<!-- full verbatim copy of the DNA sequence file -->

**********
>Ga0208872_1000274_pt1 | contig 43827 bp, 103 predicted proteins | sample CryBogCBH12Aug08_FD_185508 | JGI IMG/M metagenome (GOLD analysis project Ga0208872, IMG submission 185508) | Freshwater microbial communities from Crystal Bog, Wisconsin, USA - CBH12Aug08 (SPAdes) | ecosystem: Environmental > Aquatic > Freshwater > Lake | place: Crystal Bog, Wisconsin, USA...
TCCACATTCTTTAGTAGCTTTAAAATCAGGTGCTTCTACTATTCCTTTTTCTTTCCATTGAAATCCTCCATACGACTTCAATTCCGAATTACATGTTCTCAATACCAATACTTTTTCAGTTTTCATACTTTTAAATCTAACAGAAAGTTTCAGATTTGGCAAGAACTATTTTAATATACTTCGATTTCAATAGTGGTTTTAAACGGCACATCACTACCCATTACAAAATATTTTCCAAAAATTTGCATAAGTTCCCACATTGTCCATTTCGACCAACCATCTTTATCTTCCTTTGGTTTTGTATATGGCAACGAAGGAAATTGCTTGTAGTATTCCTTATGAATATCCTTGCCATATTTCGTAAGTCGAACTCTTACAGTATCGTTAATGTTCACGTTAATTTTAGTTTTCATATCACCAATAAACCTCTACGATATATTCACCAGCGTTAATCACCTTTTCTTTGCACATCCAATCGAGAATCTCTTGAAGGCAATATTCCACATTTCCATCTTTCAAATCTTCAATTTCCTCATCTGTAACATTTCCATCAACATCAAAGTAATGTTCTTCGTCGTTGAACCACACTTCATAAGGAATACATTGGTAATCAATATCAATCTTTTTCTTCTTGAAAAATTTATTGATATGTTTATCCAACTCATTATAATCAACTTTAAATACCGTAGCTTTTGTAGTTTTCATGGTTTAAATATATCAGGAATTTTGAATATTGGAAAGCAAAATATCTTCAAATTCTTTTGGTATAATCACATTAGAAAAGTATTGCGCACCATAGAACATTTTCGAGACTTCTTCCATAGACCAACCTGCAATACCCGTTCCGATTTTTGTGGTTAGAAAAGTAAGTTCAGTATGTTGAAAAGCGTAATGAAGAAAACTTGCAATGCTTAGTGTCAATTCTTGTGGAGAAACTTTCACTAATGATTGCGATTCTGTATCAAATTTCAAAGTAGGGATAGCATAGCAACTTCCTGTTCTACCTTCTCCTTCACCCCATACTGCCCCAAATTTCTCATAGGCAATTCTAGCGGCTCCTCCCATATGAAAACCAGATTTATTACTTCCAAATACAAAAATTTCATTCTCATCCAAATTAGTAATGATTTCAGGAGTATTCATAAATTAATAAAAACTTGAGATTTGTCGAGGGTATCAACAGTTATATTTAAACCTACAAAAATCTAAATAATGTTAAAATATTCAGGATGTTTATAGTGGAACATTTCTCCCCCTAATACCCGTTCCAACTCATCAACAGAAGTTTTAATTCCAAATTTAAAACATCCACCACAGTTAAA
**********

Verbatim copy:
>Ga0208872_1000274_pt1 | contig 43827 bp, 103 predicted proteins | sample CryBogCBH12Aug08_FD_185508 | JGI IMG/M metagenome (GOLD analysis project Ga0208872, IMG submission 185508) | Freshwater microbial communities from Crystal Bog, Wisconsin, USA - CBH12Aug08 (SPAdes) | ecosystem: Environmental > Aquatic > Freshwater > Lake | place: Crystal Bog, Wisconsin, USA...
TCCACATTCTTTAGTAGCTTTAAAATCAGGTGCTTCTACTATTCCTTTTTCTTTCCATTGAAATCCTCCATACGACTTCAATTCCGAATTACATGTTCTCAATACCAATACTTTTTCAGTTTTCATACTTTTAAATCTAACAGAAAGTTTCAGATTTGGCAAGAACTATTTTAATATACTTCGATTTCAATAGTGGTTTTAAACGGCACATCACTACCCATTACAAAATATTTTCCAAAAATTTGCATAAGTTCCCACATTGTCCATTTCGACCAACCATCTTTATCTTCCTTTGGTTTTGTATATGGCAACGAAGGAAATTGCTTGTAGTATTCCTTATGAATATCCTTGCCATATTTCGTAAGTCGAACTCTTACAGTATCGTTAATGTTCACGTTAATTTTAGTTTTCATATCACCAATAAACCTCTACGATATATTCACCAGCGTTAATCACCTTTTCTTTGCACATCCAATCGAGAATCTCTTGAAGGCAATATTCCACATTTCCATCTTTCAAATCTTCAATTTCCTCATCTGTAACATTTCCATCAACATCAAAGTAATGTTCTTCGTCGTTGAACCACACTTCATAAGGAATACATTGGTAATCAATATCAATCTTTTTCTTCTTGAAAAATTTATTGATATGTTTATCCAACTCATTATAATCAACTTTAAATACCGTAGCTTTTGTAGTTTTCATGGTTTAAATATATCAGGAATTTTGAATATTGGAAAGCAAAATATCTTCAAATTCTTTTGGTATAATCACATTAGAAAAGTATTGCGCACCATAGAACATTTTCGAGACTTCTTCCATAGACCAACCTGCAATACCCGTTCCGATTTTTGTGGTTAGAAAAGTAAGTTCAGTATGTTGAAAAGCGTAATGAAGAAAACTTGCAATGCTTAGTGTCAATTCTTGTGGAGAAACTTTCACTAATGATTGCGATTCTGTATCAAATTTCAAAGTAGGGATAGCATAGCAACTTCCTGTTCTACCTTCTCCTTCACCCCATACTGCCCCAAATTTCTCATAGGCAATTCTAGCGGCTCCTCCCATATGAAAACCAGATTTATTACTTCCAAATACAAAAATTTCATTCTCATCCAAATTAGTAATGATTTCAGGAGTATTCATAAATTAATAAAAACTTGAGATTTGTCGAGGGTATCAACAGTTATATTTAAACCTACAAAAATCTAAATAATGTTAAAATATTCAGGATGTTTATAGTGGAACATTTCTCCCCCTAATACCCGTTCCAACTCATCAACAGAAGTTTTAATTCCAAATTTAAAACATCCACCACAGTTAAA